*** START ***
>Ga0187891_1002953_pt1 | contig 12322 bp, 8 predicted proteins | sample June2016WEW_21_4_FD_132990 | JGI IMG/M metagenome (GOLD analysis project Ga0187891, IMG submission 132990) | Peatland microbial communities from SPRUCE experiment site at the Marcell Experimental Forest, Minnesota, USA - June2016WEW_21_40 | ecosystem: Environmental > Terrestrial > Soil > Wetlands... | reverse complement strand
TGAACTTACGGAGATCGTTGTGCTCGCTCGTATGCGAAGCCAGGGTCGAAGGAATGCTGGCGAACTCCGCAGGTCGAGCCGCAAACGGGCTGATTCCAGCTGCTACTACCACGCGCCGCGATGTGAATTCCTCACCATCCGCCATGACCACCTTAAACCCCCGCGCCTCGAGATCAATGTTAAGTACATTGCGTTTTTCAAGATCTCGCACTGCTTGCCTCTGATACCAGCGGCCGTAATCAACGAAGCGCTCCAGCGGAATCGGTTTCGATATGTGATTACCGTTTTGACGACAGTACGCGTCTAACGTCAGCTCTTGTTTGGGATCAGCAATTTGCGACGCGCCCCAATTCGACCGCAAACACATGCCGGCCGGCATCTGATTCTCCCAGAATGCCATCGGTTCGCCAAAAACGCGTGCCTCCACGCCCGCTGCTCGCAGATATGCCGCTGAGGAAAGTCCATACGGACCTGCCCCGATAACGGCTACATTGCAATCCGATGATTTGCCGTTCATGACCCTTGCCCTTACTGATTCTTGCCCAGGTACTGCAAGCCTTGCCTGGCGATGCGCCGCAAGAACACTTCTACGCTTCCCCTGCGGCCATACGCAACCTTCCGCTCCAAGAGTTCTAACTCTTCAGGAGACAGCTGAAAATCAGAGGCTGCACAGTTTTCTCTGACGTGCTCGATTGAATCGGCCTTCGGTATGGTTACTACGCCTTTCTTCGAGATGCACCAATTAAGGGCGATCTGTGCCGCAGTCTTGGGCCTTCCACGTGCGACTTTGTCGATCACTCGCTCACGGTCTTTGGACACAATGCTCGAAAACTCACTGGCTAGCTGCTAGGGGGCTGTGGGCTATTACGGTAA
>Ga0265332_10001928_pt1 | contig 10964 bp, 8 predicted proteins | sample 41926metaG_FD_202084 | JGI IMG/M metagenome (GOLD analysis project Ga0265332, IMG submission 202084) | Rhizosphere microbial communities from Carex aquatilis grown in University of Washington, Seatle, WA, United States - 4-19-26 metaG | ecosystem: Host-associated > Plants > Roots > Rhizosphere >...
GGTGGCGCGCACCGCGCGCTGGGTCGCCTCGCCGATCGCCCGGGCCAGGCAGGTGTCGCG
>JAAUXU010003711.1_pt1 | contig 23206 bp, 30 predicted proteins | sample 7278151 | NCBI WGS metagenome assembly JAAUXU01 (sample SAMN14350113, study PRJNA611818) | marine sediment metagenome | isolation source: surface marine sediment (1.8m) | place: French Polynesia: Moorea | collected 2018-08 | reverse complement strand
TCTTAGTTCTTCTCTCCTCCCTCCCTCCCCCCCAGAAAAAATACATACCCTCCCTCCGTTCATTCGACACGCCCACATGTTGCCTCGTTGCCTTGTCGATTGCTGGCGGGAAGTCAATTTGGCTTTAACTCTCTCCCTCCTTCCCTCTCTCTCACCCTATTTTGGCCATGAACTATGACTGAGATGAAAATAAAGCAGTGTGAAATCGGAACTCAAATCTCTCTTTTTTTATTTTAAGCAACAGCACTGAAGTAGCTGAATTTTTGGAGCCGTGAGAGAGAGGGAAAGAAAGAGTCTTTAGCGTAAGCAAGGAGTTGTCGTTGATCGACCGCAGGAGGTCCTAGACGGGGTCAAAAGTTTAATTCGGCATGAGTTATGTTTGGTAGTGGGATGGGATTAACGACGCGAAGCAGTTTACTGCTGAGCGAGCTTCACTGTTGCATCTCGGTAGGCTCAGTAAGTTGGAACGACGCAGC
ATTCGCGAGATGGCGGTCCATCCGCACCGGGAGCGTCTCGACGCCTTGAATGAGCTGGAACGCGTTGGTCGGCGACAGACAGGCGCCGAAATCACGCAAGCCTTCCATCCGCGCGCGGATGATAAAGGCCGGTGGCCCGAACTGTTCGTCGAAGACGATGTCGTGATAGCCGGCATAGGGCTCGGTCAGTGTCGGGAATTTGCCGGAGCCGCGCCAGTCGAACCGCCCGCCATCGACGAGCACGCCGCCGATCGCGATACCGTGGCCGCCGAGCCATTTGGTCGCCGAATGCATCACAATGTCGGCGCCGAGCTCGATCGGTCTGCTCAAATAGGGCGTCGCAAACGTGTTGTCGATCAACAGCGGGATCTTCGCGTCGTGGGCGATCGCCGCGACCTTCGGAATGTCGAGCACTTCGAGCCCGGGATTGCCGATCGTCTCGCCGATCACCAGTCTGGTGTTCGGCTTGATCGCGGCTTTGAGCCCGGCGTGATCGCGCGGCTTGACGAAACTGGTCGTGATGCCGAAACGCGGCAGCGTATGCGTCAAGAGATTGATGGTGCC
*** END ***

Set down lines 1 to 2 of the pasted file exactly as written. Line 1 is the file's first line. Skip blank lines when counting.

>Ga0187891_1002953_pt1 | contig 12322 bp, 8 predicted proteins | sample June2016WEW_21_4_FD_132990 | JGI IMG/M metagenome (GOLD analysis project Ga0187891, IMG submission 132990) | Peatland microbial communities from SPRUCE experiment site at the Marcell Experimental Forest, Minnesota, USA - June2016WEW_21_40 | ecosystem: Environmental > Terrestrial > Soil > Wetlands... | reverse complement strand
TGAACTTACGGAGATCGTTGTGCTCGCTCGTATGCGAAGCCAGGGTCGAAGGAATGCTGGCGAACTCCGCAGGTCGAGCCGCAAACGGGCTGATTCCAGCTGCTACTACCACGCGCCGCGATGTGAATTCCTCACCATCCGCCATGACCACCTTAAACCCCCGCGCCTCGAGATCAATGTTAAGTACATTGCGTTTTTCAAGATCTCGCACTGCTTGCCTCTGATACCAGCGGCCGTAATCAACGAAGCGCTCCAGCGGAATCGGTTTCGATATGTGATTACCGTTTTGACGACAGTACGCGTCTAACGTCAGCTCTTGTTTGGGATCAGCAATTTGCGACGCGCCCCAATTCGACCGCAAACACATGCCGGCCGGCATCTGATTCTCCCAGAATGCCATCGGTTCGCCAAAAACGCGTGCCTCCACGCCCGCTGCTCGCAGATATGCCGCTGAGGAAAGTCCATACGGACCTGCCCCGATAACGGCTACATTGCAATCCGATGATTTGCCGTTCATGACCCTTGCCCTTACTGATTCTTGCCCAGGTACTGCAAGCCTTGCCTGGCGATGCGCCGCAAGAACACTTCTACGCTTCCCCTGCGGCCATACGCAACCTTCCGCTCCAAGAGTTCTAACTCTTCAGGAGACAGCTGAAAATCAGAGGCTGCACAGTTTTCTCTGACGTGCTCGATTGAATCGGCCTTCGGTATGGTTACTACGCCTTTCTTCGAGATGCACCAATTAAGGGCGATCTGTGCCGCAGTCTTGGGCCTTCCACGTGCGACTTTGTCGATCACTCGCTCACGGTCTTTGGACACAATGCTCGAAAACTCACTGGCTAGCTGCTAGGGGGCTGTGGGCTATTACGGTAA